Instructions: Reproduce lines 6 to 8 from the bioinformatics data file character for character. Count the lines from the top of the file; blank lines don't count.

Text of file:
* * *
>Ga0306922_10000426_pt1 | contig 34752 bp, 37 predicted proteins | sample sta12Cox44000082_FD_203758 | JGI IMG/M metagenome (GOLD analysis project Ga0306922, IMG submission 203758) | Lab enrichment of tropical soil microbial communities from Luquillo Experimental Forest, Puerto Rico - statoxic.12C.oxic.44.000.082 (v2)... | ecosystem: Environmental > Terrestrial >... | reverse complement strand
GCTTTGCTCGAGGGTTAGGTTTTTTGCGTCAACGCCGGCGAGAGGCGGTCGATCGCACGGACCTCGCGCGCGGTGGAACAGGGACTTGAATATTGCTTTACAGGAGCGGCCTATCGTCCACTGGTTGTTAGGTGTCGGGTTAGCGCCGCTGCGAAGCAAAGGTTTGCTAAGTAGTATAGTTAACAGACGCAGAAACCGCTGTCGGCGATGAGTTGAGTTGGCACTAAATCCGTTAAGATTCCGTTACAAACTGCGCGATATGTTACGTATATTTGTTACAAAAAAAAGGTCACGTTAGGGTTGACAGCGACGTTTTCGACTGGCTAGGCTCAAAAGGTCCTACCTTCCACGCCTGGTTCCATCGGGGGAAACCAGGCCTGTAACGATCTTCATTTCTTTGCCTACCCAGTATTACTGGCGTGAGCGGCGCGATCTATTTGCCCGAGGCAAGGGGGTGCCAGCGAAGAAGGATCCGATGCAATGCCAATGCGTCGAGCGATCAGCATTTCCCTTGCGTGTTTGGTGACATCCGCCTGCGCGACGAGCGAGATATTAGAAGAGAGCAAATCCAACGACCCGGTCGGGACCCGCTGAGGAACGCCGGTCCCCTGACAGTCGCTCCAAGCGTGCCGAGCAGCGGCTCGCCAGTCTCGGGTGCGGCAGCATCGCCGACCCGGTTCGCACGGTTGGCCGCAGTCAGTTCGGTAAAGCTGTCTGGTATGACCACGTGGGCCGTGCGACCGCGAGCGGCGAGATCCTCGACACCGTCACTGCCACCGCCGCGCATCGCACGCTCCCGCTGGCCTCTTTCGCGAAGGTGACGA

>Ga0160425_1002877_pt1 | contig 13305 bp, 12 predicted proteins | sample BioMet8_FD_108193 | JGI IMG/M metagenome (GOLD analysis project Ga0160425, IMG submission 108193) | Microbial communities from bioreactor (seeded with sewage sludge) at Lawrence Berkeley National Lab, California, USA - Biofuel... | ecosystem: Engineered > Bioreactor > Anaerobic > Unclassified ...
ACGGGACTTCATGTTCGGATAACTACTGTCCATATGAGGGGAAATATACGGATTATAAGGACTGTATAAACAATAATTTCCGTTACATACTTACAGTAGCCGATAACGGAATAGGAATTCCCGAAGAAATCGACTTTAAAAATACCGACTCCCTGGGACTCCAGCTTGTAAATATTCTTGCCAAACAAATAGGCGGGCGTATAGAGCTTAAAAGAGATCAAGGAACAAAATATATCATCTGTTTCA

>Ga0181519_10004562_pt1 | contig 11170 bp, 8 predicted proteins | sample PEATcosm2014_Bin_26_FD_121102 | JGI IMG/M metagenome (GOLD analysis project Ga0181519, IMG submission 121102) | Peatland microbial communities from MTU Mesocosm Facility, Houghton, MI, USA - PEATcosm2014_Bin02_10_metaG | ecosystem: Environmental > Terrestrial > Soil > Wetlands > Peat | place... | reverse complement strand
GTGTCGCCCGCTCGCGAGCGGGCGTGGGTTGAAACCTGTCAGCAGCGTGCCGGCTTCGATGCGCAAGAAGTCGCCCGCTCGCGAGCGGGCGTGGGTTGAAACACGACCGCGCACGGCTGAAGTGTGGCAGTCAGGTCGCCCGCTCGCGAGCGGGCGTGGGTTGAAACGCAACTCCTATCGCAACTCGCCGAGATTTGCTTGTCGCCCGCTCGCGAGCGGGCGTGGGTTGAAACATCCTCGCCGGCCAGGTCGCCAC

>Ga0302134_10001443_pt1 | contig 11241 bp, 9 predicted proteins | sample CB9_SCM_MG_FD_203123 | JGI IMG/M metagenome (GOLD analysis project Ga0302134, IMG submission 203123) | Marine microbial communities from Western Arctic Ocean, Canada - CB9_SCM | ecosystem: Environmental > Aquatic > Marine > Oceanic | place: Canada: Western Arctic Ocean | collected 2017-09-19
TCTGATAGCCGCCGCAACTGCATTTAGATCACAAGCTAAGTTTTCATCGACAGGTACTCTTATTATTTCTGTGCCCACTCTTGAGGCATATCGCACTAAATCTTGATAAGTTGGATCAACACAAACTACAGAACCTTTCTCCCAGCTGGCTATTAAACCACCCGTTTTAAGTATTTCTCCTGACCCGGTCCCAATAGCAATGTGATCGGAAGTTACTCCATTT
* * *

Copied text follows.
GTGTCGCCCGCTCGCGAGCGGGCGTGGGTTGAAACCTGTCAGCAGCGTGCCGGCTTCGATGCGCAAGAAGTCGCCCGCTCGCGAGCGGGCGTGGGTTGAAACACGACCGCGCACGGCTGAAGTGTGGCAGTCAGGTCGCCCGCTCGCGAGCGGGCGTGGGTTGAAACGCAACTCCTATCGCAACTCGCCGAGATTTGCTTGTCGCCCGCTCGCGAGCGGGCGTGGGTTGAAACATCCTCGCCGGCCAGGTCGCCAC

>Ga0302134_10001443_pt1 | contig 11241 bp, 9 predicted proteins | sample CB9_SCM_MG_FD_203123 | JGI IMG/M metagenome (GOLD analysis project Ga0302134, IMG submission 203123) | Marine microbial communities from Western Arctic Ocean, Canada - CB9_SCM | ecosystem: Environmental > Aquatic > Marine > Oceanic | place: Canada: Western Arctic Ocean | collected 2017-09-19
TCTGATAGCCGCCGCAACTGCATTTAGATCACAAGCTAAGTTTTCATCGACAGGTACTCTTATTATTTCTGTGCCCACTCTTGAGGCATATCGCACTAAATCTTGATAAGTTGGATCAACACAAACTACAGAACCTTTCTCCCAGCTGGCTATTAAACCACCCGTTTTAAGTATTTCTCCTGACCCGGTCCCAATAGCAATGTGATCGGAAGTTACTCCATTT